BGP poisoning, a known side-effect of the Border Gateway Protocol, employs BGP’s loop detection mechanism to give an Autonomous System inbound path influence. The viability of a range of recent network measurement, censorship-circumvention, and DDoS defense systems depend on the feasibility of BGP Poisoning. Simultaneously, other proposed systems assume the opposite, that BGP Poisoning is infeasible in practice. Building on a foundation of active measurements, we address the growing division in research and operational ideology concerning BGP poisoning. This work explores what is, and is not, feasible on today’s Internet.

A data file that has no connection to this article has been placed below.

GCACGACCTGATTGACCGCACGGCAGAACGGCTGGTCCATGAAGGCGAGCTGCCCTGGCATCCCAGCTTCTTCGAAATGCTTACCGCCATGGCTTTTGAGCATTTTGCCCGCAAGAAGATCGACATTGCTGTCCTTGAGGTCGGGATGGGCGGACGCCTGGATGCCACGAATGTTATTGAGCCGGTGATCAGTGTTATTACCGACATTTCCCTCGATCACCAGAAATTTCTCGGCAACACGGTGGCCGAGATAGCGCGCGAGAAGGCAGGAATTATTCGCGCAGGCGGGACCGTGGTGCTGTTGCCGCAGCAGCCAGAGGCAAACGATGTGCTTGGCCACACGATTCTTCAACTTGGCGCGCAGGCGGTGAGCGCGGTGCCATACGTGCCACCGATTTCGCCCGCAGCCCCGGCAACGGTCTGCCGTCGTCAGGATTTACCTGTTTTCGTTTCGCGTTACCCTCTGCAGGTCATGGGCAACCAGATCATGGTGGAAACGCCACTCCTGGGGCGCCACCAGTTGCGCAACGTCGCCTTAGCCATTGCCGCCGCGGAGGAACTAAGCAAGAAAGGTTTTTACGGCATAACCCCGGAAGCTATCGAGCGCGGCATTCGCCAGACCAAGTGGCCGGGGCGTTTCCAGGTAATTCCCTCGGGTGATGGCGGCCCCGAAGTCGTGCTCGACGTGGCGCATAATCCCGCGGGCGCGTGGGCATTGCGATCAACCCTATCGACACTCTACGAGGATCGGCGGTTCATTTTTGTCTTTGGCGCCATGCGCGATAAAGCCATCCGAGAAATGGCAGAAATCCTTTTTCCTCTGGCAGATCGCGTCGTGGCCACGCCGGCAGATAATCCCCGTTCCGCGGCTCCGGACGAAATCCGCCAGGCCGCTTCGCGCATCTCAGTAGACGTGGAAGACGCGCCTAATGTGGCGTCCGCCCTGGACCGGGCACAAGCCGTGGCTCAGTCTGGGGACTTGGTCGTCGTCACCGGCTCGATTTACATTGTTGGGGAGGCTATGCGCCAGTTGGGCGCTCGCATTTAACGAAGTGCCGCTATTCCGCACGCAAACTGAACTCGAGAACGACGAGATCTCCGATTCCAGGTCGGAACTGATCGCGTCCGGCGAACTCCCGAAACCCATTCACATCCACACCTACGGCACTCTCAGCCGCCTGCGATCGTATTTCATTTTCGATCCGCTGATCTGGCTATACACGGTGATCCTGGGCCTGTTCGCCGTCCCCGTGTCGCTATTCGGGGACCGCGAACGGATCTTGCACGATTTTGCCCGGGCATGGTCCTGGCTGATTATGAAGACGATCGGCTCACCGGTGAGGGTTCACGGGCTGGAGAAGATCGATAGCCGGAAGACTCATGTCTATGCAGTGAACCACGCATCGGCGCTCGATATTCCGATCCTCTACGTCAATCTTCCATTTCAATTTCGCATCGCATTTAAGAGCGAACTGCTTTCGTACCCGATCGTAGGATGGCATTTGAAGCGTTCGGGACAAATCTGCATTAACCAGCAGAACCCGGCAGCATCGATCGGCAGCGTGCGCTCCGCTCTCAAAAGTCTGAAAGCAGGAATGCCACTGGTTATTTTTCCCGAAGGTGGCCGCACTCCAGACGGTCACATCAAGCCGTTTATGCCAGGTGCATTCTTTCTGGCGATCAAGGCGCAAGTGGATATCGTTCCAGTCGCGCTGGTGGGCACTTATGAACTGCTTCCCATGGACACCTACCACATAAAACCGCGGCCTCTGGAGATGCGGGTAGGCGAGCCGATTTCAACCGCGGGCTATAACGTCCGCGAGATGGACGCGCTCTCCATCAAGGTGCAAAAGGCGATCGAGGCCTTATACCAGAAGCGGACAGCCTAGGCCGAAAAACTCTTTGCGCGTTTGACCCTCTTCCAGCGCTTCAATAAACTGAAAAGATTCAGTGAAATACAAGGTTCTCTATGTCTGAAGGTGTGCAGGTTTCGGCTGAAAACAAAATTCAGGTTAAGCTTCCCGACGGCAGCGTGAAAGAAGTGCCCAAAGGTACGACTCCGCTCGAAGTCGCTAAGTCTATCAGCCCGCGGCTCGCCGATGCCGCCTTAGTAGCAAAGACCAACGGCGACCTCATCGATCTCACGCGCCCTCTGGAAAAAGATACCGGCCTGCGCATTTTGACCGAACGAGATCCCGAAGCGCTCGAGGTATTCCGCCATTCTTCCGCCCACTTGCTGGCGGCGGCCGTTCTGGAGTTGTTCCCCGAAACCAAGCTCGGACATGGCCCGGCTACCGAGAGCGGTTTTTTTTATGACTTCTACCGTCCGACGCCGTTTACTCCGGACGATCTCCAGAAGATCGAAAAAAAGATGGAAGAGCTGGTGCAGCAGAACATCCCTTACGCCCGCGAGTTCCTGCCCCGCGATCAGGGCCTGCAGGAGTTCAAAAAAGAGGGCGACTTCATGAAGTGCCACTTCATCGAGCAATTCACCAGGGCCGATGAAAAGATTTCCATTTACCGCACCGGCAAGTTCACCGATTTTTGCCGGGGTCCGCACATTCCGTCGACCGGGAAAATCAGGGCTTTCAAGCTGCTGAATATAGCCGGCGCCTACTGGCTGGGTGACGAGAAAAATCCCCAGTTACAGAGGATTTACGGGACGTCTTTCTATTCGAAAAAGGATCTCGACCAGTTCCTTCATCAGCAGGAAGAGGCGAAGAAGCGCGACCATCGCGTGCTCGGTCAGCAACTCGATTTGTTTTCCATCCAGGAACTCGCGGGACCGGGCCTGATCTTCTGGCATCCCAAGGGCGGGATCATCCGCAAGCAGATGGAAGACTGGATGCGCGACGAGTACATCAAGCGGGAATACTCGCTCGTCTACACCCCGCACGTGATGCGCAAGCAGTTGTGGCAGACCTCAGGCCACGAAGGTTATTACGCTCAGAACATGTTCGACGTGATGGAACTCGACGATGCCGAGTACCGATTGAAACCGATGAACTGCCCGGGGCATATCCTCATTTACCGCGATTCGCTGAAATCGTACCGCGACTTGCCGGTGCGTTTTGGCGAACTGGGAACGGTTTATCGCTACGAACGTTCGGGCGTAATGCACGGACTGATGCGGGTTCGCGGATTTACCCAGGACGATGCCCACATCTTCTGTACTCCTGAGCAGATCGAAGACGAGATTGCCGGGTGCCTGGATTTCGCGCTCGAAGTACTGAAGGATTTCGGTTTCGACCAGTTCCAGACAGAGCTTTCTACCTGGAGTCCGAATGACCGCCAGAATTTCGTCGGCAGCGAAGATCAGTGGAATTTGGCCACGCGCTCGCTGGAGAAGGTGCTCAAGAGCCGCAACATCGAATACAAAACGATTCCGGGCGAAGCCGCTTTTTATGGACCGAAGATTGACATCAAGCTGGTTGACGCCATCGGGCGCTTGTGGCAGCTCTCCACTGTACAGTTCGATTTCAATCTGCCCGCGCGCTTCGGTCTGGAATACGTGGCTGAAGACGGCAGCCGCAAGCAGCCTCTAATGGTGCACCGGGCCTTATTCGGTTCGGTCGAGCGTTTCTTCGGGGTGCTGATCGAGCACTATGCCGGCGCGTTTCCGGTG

Our results point to the fact that there is truth in both side’s arguments. With poisoning, we can change a remote network’s best path to our router in over 77% of cases. These results demonstrate that BGP poisoning is viable in practice, but less than prior studies conducted in simulation only. When successful, we observe that poisoning can steer onto 26 unique paths at maximum and nearly 3 unique paths on average. We also explore the prevalence of filtering that prevents poisoned path propagation. We find over 80% of observed ASes from route collectors will propagate a poisoned path of 250 ASes in length in the same manner as a non-poisoned path of normal length. However, we discover and characterize large amounts of ASes that do filter poisoned paths.